A commenter made the following reflection:

Ocean acidification is different than sea level rise and global warming, however. With ocean acidification, we're making an excursion unlike anything the planet has seen in 300 million years. There's simply no precedent that allows us to say "yeah, it's gonna hurt, but the world has already shown that it can cope with this kind of thing". It hasn't. As far as we know, this level of OA could produce a full trophic collapse -- and that isn't something that even I can't be cavalier about, as it would certainly be a civilisation-limiting (and possibly complex-life-limiting) event. Until we know for certain that the impacts of OA will be less severe than this, we should be doing everything we can to stop and reverse it.

I did High School chemistry. To me it seems that if you have something that is too acidic, then you change the pH by adding a basic (base) solution. (Albeit the reaction may cause some warmth).

But this feels like it is missing something that smarter people than me have spent time thinking through.

My question is: What is the evidence it is feasible to reverse ocean acidification by adding large quantities of a base (bicarb soda)?

  • 4
    $\begingroup$ Where are you going to get so much bicarb soda? $\endgroup$
    – Gimelist
    Jul 25, 2015 at 1:32
  • 1
    $\begingroup$ @michael - Great point. Plus how does the aquatic life react to bicarbonate soda ? $\endgroup$
    – user1066
    Jul 25, 2015 at 2:07
  • $\begingroup$ Doesn't carbonate plus acid generate carbon dioxide? By adding acid you drive CO2 from the ocean back to the atmosphere. Better bind it with plants in the ocean, no? $\endgroup$
    – Floris
    Jul 25, 2015 at 11:11
  • $\begingroup$ as @Floris say adding sodium bicarbonate will release co2 and this co2 will again produce carbonic acid so it is not a longterm solution for the oceans. $\endgroup$ Jun 5, 2020 at 4:48

1 Answer 1


Instead of using sodium bicarbonate why not use limestone instead? Limestone is already used on an industrial scale to neutralise acids and acidic solutions. Also, sodium bicarbonate needs to be manufactured, whereas limestone just needs to be dug up. The manufacturing of sodium bicarbonate would unnecessarily use energy and potentially create more carbon dioxide if it were to be used to neutralise the worlds oceans.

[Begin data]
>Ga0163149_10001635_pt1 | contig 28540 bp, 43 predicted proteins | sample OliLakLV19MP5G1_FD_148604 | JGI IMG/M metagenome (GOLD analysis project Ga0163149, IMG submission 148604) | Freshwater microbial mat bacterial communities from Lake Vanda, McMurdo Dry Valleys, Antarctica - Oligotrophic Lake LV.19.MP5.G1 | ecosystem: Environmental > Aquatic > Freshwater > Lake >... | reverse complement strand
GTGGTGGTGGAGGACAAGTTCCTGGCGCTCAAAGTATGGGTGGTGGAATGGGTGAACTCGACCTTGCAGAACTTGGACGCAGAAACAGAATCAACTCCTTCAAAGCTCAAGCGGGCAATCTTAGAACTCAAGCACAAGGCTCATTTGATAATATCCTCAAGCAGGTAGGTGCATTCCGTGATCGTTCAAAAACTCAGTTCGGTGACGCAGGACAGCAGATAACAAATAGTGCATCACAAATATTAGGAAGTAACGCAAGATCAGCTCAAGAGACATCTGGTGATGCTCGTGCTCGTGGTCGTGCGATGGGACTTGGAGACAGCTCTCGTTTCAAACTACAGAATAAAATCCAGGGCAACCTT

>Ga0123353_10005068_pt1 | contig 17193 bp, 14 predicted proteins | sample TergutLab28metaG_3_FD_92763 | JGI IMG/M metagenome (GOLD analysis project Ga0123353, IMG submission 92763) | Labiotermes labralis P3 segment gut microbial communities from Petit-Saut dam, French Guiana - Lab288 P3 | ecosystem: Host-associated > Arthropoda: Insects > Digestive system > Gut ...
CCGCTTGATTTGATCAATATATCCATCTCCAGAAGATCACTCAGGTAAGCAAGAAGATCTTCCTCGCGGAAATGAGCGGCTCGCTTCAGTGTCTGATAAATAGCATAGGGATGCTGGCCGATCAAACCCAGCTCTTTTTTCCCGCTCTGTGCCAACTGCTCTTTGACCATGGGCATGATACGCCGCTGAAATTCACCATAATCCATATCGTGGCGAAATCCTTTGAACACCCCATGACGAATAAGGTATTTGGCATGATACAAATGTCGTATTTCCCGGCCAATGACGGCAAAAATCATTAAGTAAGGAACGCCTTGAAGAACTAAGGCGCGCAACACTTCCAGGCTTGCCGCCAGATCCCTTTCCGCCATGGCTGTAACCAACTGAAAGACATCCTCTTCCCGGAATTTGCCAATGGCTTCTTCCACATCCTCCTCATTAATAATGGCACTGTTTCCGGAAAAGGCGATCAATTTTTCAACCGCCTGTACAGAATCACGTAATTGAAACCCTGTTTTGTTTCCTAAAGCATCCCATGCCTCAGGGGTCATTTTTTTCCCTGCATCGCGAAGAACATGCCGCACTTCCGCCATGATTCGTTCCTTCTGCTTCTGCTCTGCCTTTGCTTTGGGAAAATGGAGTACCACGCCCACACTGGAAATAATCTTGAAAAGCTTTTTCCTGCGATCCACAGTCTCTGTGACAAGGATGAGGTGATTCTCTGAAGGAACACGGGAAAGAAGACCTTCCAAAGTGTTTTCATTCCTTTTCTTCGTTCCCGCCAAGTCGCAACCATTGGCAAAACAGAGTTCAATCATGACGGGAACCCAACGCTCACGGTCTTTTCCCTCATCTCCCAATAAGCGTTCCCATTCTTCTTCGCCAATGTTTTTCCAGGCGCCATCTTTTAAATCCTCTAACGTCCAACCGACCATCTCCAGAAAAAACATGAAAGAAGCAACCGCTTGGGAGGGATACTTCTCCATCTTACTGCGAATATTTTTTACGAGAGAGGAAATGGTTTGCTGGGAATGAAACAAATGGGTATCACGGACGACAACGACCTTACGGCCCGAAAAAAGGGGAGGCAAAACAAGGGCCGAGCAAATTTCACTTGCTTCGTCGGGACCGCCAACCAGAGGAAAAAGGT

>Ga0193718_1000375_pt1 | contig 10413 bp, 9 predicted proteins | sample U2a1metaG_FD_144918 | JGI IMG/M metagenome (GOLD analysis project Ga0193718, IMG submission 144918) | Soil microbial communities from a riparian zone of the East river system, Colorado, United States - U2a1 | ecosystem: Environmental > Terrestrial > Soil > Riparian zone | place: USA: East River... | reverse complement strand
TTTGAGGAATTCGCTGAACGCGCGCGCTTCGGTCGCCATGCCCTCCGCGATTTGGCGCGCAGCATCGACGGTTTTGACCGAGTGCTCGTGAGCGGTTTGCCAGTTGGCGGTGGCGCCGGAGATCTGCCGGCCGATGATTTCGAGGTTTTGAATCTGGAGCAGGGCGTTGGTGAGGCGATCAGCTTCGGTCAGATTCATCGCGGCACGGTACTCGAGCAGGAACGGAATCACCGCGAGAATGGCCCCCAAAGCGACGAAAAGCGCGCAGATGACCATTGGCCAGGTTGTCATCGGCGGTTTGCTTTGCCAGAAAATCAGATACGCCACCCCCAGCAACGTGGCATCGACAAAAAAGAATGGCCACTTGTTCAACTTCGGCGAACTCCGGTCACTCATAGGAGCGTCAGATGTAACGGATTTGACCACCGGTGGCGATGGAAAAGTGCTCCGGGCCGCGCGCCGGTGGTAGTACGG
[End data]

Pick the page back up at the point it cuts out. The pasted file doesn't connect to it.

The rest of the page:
Danny Harvey of the University of Toronto has already looked into this. His solution is to deposit 4 Gt/a of limestone into the oceans. To put this in perspective, global coal production in 2013 was nearly double this at 7.823 Gt and it is more than global iron ore production in 2014 of 3.22 Gt.

The mining of so much limestone would be a massive and expensive undertaking. Then there are the added costs of grinding the limestone to $40 \mu m$, as specified by Danny Harvey. Added to this would be the cost of depositing the finely ground limestone to the oceans. Because the limestone could not be expected to be dumped at one coastal location and then disperse globally, this would require a fleet of ships to deposit the limestone all over the oceans.

The other things to consider include:

  • Are there sufficient quantities of easily obtainable limestone to do this?
  • What would such a use of limestone do to the supply and cost of cement, used for construction, etc.?
  • What impact would such a huge annual deposition of limestone have of ocean life forms and biodiversity?

The other thing that Danny Harvey states in his document is that 4 Gt of limestone would need to be deposited in the oceans annually for at least 200 years for "a modest additional benefit".


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